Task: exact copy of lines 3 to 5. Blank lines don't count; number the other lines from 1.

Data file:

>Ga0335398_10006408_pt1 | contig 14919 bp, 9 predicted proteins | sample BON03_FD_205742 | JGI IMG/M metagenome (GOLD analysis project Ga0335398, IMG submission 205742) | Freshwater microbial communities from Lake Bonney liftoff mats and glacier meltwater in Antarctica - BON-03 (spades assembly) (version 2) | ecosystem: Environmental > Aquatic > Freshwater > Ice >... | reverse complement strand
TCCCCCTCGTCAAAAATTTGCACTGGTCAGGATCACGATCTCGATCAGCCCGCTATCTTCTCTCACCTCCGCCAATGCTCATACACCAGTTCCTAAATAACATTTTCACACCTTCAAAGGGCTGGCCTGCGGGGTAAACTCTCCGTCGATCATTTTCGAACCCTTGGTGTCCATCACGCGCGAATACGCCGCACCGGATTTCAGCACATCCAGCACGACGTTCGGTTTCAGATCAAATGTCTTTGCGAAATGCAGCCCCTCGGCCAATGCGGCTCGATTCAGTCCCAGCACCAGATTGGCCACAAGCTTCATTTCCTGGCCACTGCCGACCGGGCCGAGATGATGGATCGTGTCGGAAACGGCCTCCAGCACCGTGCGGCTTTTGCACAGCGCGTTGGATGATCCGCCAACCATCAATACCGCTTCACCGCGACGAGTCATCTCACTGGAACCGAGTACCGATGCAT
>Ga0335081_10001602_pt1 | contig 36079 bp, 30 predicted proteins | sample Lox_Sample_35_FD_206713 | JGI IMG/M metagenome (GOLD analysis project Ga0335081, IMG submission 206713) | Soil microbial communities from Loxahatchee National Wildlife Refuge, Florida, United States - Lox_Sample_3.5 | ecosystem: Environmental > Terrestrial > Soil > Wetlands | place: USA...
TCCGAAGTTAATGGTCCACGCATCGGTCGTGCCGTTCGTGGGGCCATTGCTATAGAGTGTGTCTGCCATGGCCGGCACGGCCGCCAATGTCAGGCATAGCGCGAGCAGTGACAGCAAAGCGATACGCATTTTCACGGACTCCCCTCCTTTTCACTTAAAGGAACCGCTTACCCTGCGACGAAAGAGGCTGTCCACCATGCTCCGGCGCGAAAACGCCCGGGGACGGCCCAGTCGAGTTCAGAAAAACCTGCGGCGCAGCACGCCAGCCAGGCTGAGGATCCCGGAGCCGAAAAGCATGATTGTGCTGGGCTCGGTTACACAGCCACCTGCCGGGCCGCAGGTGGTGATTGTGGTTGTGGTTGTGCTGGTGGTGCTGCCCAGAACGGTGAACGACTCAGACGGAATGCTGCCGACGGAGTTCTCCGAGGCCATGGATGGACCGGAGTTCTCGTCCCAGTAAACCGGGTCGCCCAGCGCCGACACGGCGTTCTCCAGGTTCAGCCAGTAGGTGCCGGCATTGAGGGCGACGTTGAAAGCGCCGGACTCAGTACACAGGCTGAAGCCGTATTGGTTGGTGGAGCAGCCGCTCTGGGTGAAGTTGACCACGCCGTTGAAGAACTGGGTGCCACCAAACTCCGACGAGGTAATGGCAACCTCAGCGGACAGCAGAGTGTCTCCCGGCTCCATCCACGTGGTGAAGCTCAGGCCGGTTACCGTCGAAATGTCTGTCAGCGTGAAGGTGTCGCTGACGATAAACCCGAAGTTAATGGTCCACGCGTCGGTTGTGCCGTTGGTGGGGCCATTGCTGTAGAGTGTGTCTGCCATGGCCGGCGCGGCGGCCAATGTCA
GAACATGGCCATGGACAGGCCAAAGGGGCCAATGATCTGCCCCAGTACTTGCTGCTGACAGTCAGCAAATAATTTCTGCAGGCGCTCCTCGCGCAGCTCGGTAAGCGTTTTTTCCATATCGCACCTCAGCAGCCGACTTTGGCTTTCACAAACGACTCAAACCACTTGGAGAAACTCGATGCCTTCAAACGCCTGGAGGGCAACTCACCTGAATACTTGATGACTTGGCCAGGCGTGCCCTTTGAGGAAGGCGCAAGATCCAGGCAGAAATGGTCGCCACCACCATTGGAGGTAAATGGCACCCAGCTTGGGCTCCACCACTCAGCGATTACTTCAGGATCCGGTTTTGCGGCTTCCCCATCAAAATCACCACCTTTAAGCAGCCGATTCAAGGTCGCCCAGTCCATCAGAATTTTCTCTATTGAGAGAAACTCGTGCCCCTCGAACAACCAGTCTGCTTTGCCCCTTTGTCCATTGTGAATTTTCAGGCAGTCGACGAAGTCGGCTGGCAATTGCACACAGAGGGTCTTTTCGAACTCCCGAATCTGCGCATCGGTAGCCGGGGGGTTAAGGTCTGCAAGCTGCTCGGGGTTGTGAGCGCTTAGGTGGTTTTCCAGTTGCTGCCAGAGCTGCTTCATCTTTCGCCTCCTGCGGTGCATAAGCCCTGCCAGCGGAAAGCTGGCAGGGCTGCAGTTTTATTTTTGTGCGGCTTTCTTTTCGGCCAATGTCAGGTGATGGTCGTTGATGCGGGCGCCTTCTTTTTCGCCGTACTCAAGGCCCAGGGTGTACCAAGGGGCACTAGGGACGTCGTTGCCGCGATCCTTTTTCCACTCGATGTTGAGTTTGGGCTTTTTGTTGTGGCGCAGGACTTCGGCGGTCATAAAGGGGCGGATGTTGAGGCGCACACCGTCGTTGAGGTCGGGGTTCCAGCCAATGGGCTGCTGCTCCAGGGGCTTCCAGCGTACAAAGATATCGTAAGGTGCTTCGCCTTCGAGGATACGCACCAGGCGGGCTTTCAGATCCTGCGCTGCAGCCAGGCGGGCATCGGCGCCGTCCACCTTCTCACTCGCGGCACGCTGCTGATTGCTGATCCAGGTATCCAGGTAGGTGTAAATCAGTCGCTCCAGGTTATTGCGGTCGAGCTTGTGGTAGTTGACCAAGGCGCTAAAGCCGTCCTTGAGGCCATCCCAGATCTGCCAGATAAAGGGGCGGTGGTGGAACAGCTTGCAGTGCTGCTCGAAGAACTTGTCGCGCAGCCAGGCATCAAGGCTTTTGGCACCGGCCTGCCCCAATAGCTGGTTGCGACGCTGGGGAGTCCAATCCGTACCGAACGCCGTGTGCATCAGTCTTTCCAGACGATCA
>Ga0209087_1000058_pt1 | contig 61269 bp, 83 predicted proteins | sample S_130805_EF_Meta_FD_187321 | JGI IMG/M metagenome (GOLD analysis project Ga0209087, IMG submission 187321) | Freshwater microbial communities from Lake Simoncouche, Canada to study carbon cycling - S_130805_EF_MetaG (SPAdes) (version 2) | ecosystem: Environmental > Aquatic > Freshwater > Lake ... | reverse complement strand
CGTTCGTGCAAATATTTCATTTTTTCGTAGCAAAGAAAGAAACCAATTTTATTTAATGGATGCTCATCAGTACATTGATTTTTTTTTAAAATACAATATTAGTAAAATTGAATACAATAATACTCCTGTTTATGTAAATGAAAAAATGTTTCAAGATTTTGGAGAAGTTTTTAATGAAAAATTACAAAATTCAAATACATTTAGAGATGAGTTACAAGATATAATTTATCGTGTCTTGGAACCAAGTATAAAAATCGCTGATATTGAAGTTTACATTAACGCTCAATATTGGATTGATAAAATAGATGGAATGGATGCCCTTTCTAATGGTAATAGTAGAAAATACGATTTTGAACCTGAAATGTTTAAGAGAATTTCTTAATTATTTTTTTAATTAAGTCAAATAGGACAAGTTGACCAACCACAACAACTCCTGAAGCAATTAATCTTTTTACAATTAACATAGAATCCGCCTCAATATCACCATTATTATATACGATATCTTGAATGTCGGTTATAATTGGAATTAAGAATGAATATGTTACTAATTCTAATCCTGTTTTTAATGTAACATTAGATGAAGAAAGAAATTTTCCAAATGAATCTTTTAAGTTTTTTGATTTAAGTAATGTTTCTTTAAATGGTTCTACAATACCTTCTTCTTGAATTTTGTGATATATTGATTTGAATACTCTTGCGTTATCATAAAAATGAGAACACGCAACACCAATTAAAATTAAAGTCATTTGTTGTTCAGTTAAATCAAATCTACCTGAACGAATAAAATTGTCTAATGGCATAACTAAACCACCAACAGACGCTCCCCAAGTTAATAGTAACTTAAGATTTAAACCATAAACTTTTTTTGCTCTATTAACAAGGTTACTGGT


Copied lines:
>Ga0335081_10001602_pt1 | contig 36079 bp, 30 predicted proteins | sample Lox_Sample_35_FD_206713 | JGI IMG/M metagenome (GOLD analysis project Ga0335081, IMG submission 206713) | Soil microbial communities from Loxahatchee National Wildlife Refuge, Florida, United States - Lox_Sample_3.5 | ecosystem: Environmental > Terrestrial > Soil > Wetlands | place: USA...
TCCGAAGTTAATGGTCCACGCATCGGTCGTGCCGTTCGTGGGGCCATTGCTATAGAGTGTGTCTGCCATGGCCGGCACGGCCGCCAATGTCAGGCATAGCGCGAGCAGTGACAGCAAAGCGATACGCATTTTCACGGACTCCCCTCCTTTTCACTTAAAGGAACCGCTTACCCTGCGACGAAAGAGGCTGTCCACCATGCTCCGGCGCGAAAACGCCCGGGGACGGCCCAGTCGAGTTCAGAAAAACCTGCGGCGCAGCACGCCAGCCAGGCTGAGGATCCCGGAGCCGAAAAGCATGATTGTGCTGGGCTCGGTTACACAGCCACCTGCCGGGCCGCAGGTGGTGATTGTGGTTGTGGTTGTGCTGGTGGTGCTGCCCAGAACGGTGAACGACTCAGACGGAATGCTGCCGACGGAGTTCTCCGAGGCCATGGATGGACCGGAGTTCTCGTCCCAGTAAACCGGGTCGCCCAGCGCCGACACGGCGTTCTCCAGGTTCAGCCAGTAGGTGCCGGCATTGAGGGCGACGTTGAAAGCGCCGGACTCAGTACACAGGCTGAAGCCGTATTGGTTGGTGGAGCAGCCGCTCTGGGTGAAGTTGACCACGCCGTTGAAGAACTGGGTGCCACCAAACTCCGACGAGGTAATGGCAACCTCAGCGGACAGCAGAGTGTCTCCCGGCTCCATCCACGTGGTGAAGCTCAGGCCGGTTACCGTCGAAATGTCTGTCAGCGTGAAGGTGTCGCTGACGATAAACCCGAAGTTAATGGTCCACGCGTCGGTTGTGCCGTTGGTGGGGCCATTGCTGTAGAGTGTGTCTGCCATGGCCGGCGCGGCGGCCAATGTCA
GAACATGGCCATGGACAGGCCAAAGGGGCCAATGATCTGCCCCAGTACTTGCTGCTGACAGTCAGCAAATAATTTCTGCAGGCGCTCCTCGCGCAGCTCGGTAAGCGTTTTTTCCATATCGCACCTCAGCAGCCGACTTTGGCTTTCACAAACGACTCAAACCACTTGGAGAAACTCGATGCCTTCAAACGCCTGGAGGGCAACTCACCTGAATACTTGATGACTTGGCCAGGCGTGCCCTTTGAGGAAGGCGCAAGATCCAGGCAGAAATGGTCGCCACCACCATTGGAGGTAAATGGCACCCAGCTTGGGCTCCACCACTCAGCGATTACTTCAGGATCCGGTTTTGCGGCTTCCCCATCAAAATCACCACCTTTAAGCAGCCGATTCAAGGTCGCCCAGTCCATCAGAATTTTCTCTATTGAGAGAAACTCGTGCCCCTCGAACAACCAGTCTGCTTTGCCCCTTTGTCCATTGTGAATTTTCAGGCAGTCGACGAAGTCGGCTGGCAATTGCACACAGAGGGTCTTTTCGAACTCCCGAATCTGCGCATCGGTAGCCGGGGGGTTAAGGTCTGCAAGCTGCTCGGGGTTGTGAGCGCTTAGGTGGTTTTCCAGTTGCTGCCAGAGCTGCTTCATCTTTCGCCTCCTGCGGTGCATAAGCCCTGCCAGCGGAAAGCTGGCAGGGCTGCAGTTTTATTTTTGTGCGGCTTTCTTTTCGGCCAATGTCAGGTGATGGTCGTTGATGCGGGCGCCTTCTTTTTCGCCGTACTCAAGGCCCAGGGTGTACCAAGGGGCACTAGGGACGTCGTTGCCGCGATCCTTTTTCCACTCGATGTTGAGTTTGGGCTTTTTGTTGTGGCGCAGGACTTCGGCGGTCATAAAGGGGCGGATGTTGAGGCGCACACCGTCGTTGAGGTCGGGGTTCCAGCCAATGGGCTGCTGCTCCAGGGGCTTCCAGCGTACAAAGATATCGTAAGGTGCTTCGCCTTCGAGGATACGCACCAGGCGGGCTTTCAGATCCTGCGCTGCAGCCAGGCGGGCATCGGCGCCGTCCACCTTCTCACTCGCGGCACGCTGCTGATTGCTGATCCAGGTATCCAGGTAGGTGTAAATCAGTCGCTCCAGGTTATTGCGGTCGAGCTTGTGGTAGTTGACCAAGGCGCTAAAGCCGTCCTTGAGGCCATCCCAGATCTGCCAGATAAAGGGGCGGTGGTGGAACAGCTTGCAGTGCTGCTCGAAGAACTTGTCGCGCAGCCAGGCATCAAGGCTTTTGGCACCGGCCTGCCCCAATAGCTGGTTGCGACGCTGGGGAGTCCAATCCGTACCGAACGCCGTGTGCATCAGTCTTTCCAGACGATCA